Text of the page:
…And they shall be my people, and I will be their God, in faithfulness and in righteousness.
The beginning of chapter 8 has Zechariah giving more of “the word of the Lord of hosts” to the Jews (8:1). God “was jealous for Zion with great jealousy…(and) great wrath” (8:2). The Bible repeatedly speaks of the jealousy of God (Ex. 20:5; 34:14; Deut. 4:24; 6:15; et al). His jealousy is not petty, but instead is justifiable in the same way any spouse would be jealous of their mate sharing their bed with someone else or any employer would demand that his employee give all his service to him and no one else while on the clock. Our Lord wants the totality of our allegiance and loyalty, brethren, just as He wanted all of the Jews’ devotion. Lukewarmness – divided loyalty – is sickening to God and brings on His wrath (cf. Rev. 3:15-16; Rom. 1:18ff). It would therefore do us good, Christians, to examine ourselves (2 Cor. 13:5), find the areas in our lives which perhaps are not completely given over to the will of God, and make the necessary changes with penitent hearts.
Zechariah then announced that the Lord had “returned to Zion and will dwell in the midst of Jerusalem, and Jerusalem shall be called the faithful city, and the mountain of the Lord of hosts, the holy mountain” (8:3). He promised that “old men and old women shall again sit in the streets of Jerusalem, each with staff in hand because of great age. And the streets of the city shall be full of boys and girls playing in its streets” (8:4-5), before rhetorically stating that all of this would be both “marvelous in the sight of the remnant of this people in those days” and “marvelous in my sight” (8:6). He then promised to “save my people from the east country and from the west country,” and “bring them to dwell in the midst of Jerusalem” where “they shall be my people, and I will be their God, in faithfulness and righteousness” (8:7-8).
The first and more immediate fulfillment of this prophecy was seen in God’s allowance of the Jews to return to Jerusalem from their captivity. No longer would the Jews practice pagan idolatry, and they would follow the Lord “in faithfulness and righteousness.” Therefore, He returned to them and would be their God, also “in faithfulness and righteousness” as is in keeping with His nature. He would save His people “from the east country and from the west country.” The biblical usage of “east and west” tends to refer figuratively to the whole world (cf. Matt. 8:11). Thus, God is saying that He would save the Jews all over the world (cf. Is. 11:11ff). We see an example of his providence saving the Jews from genocidal extinction in Persia in the book of Esther. The peaceful setting of Jerusalem in which “old men and old women” would sit in her streets while “boys and girls” would play nearby would certainly be “marvelous” both to God and to the “remnant” of the Jews who came out of captivity in a foreign land to experience it (“remnant” being used to describe those who had returned to Judea since a good number of the Jews had remained in Persia, as also seen in Esther).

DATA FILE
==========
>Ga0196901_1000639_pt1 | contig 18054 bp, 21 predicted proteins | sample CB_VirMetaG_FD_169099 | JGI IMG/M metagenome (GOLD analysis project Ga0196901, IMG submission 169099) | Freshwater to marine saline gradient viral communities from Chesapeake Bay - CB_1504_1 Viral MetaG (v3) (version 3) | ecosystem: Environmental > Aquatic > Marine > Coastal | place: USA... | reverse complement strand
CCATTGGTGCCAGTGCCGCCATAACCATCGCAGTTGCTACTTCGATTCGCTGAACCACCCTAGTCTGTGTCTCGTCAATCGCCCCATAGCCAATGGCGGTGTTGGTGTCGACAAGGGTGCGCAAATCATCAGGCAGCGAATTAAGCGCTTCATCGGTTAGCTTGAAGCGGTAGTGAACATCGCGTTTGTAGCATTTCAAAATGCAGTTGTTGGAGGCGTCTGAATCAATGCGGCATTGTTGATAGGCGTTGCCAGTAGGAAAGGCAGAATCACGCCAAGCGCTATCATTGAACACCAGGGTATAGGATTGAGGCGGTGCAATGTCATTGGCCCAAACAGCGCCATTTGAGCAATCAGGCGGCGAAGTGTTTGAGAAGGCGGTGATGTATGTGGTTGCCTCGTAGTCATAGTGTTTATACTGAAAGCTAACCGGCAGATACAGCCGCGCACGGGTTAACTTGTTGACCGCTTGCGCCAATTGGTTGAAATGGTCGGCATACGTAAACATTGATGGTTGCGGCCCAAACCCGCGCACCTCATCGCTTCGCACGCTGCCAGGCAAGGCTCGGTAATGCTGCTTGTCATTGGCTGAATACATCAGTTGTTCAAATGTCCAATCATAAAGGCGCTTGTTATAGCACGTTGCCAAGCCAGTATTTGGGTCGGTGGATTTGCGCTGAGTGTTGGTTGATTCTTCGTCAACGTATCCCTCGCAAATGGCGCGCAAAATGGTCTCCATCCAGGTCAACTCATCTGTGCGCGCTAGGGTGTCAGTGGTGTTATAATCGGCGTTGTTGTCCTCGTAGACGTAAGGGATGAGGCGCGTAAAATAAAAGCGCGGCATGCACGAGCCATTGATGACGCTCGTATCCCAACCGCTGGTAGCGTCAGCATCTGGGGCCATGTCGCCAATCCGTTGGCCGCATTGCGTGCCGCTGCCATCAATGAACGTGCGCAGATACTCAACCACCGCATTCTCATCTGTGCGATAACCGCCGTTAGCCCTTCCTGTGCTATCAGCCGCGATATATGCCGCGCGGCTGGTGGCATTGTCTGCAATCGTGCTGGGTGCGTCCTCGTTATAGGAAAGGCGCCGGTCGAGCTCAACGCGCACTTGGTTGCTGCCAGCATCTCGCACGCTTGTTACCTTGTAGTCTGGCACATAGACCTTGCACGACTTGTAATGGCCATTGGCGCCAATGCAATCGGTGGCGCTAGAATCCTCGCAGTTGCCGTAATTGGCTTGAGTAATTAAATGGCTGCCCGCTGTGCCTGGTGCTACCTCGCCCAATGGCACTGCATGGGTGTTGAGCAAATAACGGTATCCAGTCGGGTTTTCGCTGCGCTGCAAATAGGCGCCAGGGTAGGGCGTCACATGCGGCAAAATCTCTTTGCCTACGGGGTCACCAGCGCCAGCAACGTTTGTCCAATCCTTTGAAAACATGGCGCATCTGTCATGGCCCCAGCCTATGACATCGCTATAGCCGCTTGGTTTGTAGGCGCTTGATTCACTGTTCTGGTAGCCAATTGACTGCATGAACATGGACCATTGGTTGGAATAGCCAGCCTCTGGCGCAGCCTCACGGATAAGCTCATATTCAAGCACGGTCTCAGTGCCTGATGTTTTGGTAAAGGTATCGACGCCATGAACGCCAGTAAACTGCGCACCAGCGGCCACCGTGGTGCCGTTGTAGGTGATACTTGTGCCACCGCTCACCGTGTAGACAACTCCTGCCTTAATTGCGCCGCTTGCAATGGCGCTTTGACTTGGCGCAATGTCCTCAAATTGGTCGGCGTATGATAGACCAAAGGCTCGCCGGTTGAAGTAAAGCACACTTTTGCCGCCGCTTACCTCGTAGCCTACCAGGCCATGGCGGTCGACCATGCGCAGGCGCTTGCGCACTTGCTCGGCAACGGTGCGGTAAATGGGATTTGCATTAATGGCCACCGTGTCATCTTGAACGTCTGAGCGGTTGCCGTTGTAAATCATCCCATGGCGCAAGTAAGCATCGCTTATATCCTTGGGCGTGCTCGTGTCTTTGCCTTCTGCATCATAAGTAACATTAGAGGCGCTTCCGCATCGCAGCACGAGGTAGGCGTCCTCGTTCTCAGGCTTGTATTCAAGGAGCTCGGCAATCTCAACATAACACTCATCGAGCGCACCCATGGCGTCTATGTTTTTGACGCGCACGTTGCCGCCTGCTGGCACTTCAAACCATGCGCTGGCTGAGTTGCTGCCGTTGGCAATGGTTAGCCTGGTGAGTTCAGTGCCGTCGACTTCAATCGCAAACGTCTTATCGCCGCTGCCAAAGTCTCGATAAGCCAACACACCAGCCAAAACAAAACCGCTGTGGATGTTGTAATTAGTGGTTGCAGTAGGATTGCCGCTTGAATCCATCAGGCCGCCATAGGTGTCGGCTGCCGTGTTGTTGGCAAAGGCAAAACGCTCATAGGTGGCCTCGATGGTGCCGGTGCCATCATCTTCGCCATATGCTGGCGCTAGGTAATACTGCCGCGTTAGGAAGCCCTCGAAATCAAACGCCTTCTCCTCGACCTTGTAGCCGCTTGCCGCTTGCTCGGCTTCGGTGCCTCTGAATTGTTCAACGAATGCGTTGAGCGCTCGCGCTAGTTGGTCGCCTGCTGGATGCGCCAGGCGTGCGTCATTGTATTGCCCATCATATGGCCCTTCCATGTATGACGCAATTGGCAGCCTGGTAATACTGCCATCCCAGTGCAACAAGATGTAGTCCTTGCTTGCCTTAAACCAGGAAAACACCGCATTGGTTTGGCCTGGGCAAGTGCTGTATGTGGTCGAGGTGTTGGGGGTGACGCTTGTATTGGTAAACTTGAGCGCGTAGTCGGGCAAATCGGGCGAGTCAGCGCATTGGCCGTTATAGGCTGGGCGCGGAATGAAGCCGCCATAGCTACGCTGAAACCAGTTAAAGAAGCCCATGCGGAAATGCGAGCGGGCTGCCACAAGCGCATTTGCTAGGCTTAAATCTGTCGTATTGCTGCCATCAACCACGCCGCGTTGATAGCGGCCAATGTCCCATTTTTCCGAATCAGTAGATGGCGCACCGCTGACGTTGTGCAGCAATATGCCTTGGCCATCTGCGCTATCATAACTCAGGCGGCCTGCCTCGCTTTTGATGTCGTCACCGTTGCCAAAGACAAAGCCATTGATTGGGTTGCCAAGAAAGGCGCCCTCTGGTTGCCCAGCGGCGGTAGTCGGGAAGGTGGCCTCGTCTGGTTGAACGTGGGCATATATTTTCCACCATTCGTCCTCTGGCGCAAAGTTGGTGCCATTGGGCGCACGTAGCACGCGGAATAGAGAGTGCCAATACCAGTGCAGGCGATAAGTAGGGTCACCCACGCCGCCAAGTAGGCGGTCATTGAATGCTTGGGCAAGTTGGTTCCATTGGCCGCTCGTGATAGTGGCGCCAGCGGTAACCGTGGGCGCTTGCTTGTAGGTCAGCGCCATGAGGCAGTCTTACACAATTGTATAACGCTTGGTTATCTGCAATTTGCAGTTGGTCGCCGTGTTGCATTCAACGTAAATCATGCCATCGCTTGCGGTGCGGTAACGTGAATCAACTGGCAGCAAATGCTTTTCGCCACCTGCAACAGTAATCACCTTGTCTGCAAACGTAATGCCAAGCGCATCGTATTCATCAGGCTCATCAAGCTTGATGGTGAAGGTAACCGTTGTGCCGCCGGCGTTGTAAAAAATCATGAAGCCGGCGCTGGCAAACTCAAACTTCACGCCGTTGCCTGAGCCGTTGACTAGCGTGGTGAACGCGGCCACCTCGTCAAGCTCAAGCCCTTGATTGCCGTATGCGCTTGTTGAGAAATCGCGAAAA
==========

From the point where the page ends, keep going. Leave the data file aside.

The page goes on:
The second and more complete fulfillment would come with Christ’s church, of which Jerusalem is a copy (Heb. 12:22-23; cf. Rev. 21:2ff) and among whom God dwells (2 Cor. 6:16; Rev. 21:3). Only a “remnant” of the Jews would be part of His church and thus experience the “marvelous” blessings found within it, the majority having rejected Jesus as the Messiah (Rom. 11:5ff). Yet under the new covenant God’s people would not be limited to the nation of Israel. The gospel would be “proclaimed…to all nations” (Lk. 24:47; cf. Matt. 28:19; Mk. 16:15; Acts 1:8), resulting in the Gentiles “from the east country and from the west country” (i.e., all over the world – Matt. 8:11) being considered God’s people too and receiving salvation as He brings them “to dwell in the midst of Jerusalem” (His church), where “they shall be my people, and I will be their God, in faithfulness and righteousness.”